Travel costs include expenses for transportation, lodging, subsistence, and related items incurred by employees who are in travel status on official business related to a sponsored project. Such costs may be charged on an actual basis, or on a per diem or mileage basis in lieu of actual costs incurred subject to the maximum amounts specified by the University and within the University Wright Way Travel Policy and practices consistently applied to all institutional travel activities. Reimbursement of travel costs associated with sponsored research projects must comply with all provisions stipulated by the sponsoring agency, or with all provisions of the University's travel policy if more restrictive. Funds can be requested for travel to scientific meetings, to conduct fieldwork, to collaborating laboratories and for consultation with the funding agency or with colleagues concerning project research.
Materials and supplies include all consumable materials, including the purchase cost of animals as well as small items of equipment that do not meet the threshold for "capital equipment." Each item or group of items should be listed and carefully justified.
Note that federal sponsors do not allow general office supplies unless their use is above and beyond what would be provided through F&A and can be specifically justified for the project.
Computing devices, defined as supplies where the cost is the lesser of the WSU capital equipment threshold of $5,000, are allowable for devices that are essential and allocable, but not solely dedicated to the performance of an award. The computing devices must be included in the budget and justified in the budget justification that is submitted to the sponsor.
Participant support costs are those costs paid to (or on behalf of) participants or trainees (not employees) for participation in meetings, conferences, symposia, and workshops or other training activities, when there is a category for participant support costs in the award. Registration fees, travel allowances, manuals and supplies, tuition and stipends may be regarded as participant support costs in this case.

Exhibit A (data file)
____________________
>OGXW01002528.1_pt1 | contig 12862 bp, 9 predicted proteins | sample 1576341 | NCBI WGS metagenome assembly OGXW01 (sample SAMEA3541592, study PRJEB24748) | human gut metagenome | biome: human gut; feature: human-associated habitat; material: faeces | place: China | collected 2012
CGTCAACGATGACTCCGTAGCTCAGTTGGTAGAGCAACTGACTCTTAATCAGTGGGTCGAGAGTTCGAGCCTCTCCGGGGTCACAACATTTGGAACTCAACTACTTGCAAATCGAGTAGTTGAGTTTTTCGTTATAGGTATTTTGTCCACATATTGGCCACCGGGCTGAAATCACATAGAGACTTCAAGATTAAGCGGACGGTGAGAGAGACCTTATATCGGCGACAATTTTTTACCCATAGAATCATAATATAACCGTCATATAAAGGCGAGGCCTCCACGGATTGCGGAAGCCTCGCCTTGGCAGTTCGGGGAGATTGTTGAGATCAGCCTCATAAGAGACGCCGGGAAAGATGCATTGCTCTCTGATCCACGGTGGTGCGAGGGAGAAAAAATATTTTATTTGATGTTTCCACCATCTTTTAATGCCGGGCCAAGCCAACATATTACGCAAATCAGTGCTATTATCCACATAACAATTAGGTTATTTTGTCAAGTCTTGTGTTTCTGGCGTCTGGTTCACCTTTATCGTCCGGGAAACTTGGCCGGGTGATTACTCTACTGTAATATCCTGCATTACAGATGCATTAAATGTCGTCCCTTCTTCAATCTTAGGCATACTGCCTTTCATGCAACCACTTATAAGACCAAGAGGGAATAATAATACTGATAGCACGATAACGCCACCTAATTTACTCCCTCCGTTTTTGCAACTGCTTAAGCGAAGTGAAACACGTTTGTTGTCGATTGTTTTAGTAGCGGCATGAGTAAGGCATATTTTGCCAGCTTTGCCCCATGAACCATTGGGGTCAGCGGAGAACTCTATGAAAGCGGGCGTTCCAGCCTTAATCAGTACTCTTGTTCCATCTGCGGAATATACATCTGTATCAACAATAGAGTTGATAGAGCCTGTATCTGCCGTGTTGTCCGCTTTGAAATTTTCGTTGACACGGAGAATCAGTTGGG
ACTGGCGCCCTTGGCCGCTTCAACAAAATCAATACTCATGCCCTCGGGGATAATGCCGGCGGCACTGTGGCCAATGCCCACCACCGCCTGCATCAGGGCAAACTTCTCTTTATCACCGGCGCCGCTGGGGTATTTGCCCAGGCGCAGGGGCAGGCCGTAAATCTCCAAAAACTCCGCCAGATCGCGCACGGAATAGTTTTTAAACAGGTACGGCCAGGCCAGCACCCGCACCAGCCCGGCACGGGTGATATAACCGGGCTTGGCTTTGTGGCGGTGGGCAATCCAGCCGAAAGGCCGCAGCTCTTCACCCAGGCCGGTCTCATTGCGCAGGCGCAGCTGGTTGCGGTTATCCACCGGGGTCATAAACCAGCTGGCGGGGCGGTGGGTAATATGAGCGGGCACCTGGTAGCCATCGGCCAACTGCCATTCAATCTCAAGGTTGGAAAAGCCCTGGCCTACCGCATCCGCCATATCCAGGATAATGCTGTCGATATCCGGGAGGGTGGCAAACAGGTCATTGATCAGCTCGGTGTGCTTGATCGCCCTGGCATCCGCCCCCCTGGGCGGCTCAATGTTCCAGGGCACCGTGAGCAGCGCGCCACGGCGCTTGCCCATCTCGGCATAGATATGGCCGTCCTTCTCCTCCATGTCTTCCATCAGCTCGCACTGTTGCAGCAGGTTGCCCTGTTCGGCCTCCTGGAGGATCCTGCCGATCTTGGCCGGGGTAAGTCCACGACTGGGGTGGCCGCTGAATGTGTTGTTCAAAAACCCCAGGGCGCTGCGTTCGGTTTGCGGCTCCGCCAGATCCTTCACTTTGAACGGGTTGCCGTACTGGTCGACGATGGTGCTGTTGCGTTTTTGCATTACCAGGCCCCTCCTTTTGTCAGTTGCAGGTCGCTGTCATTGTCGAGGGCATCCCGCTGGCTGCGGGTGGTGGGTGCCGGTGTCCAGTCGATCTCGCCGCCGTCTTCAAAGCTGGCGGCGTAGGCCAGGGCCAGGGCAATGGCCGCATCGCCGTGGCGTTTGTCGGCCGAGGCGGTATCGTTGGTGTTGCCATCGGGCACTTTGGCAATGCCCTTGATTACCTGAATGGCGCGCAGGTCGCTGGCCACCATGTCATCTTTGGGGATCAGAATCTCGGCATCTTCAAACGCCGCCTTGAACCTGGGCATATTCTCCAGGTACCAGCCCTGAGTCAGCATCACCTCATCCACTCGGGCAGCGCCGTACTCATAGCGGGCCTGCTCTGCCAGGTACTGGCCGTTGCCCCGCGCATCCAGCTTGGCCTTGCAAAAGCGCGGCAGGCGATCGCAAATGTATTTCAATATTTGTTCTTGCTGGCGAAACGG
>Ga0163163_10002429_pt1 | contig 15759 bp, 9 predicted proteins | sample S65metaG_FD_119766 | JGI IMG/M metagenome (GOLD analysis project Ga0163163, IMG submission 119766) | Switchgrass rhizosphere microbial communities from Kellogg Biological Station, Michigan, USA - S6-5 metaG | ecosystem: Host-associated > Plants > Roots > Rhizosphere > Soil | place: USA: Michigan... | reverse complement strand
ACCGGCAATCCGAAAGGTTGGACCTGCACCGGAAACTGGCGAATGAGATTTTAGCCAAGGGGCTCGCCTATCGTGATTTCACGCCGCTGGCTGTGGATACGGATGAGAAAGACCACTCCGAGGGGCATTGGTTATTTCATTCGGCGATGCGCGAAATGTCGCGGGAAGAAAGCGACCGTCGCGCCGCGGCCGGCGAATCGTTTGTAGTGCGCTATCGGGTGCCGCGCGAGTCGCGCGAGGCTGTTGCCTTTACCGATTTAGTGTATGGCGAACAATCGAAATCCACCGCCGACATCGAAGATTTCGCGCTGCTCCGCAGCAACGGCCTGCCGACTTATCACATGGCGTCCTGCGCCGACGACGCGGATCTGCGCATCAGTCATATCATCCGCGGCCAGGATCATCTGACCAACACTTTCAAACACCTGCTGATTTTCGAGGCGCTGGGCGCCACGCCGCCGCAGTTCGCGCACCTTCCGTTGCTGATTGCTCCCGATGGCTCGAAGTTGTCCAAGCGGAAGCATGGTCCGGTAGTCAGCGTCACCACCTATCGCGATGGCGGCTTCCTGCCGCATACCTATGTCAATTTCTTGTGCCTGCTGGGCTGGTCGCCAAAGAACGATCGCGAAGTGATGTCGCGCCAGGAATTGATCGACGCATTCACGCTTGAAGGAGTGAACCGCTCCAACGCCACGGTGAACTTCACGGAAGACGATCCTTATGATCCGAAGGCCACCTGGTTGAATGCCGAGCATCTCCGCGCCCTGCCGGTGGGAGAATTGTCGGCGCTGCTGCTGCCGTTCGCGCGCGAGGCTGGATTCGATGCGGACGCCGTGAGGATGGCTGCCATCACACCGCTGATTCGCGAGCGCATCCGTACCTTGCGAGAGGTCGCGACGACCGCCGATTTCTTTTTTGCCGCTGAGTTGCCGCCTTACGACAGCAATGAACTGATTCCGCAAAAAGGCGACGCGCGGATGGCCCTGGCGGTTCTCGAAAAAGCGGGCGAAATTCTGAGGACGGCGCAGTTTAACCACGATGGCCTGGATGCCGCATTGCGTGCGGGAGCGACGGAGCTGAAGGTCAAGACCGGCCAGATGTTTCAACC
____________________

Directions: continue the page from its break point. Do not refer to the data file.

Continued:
Other direct costs may be used for other project expenses that do not fit into the above classifications. Examples include publication costs, computer services, human subject participation fees, patient care, participant support, repair and maintenance of proposed equipment purchases, rent and utility expenses, animal services, communication costs, tuition, and some types of telephone service.
Facilities and administrative (F&A) costs (formerly known as indirect costs) are incurred in conducting or supporting research and service but they cannot be readily identified as benefiting particular research or service projects. View additional details on what is considered F&A.
Wright State University maintains a federally negotiated F&A rate agreement that applies to a proposal budget’s modified total direct costs, which consists of the following: all salaries and wages, fringe benefits, materials, supplies, services, travel, and subgrants and subcontracts up to the first $25,000 of each subgrant or subcontract (regardless of the period covered by the subgrant or subcontract).
Effective 7/1/2013 through 6/30/2017
Organized Research, On-Campus: 48%
Organized Research, Off-Campus: 26%
Other Sponsored Activities, On-Campus: 37%
Other Sponsored Activities, Off-Campus: 26%
Instruction, On-Campus: 48%
Instruction, Off-Campus: 26%
Modified Total Direct Costs (MTDC) are the sum total of a projects direct costs, but excludes the following direct cost items:
- The portion of each individual subgrant and subcontract in excess of $25,000. An individual grant or contract may include several subgrants or subcontracts
- Equipment with an estimated life of one or more years and an acquisition cost of $5,000 or more per unit
- Arrangements under which federal financing is in the form of loans, scholarships, fellowships, traineeships or other fixed amounts based on such items as education allowances or published tuition rates and fees of an institution
- Patient care charges
- Tuition remission included as a direct cost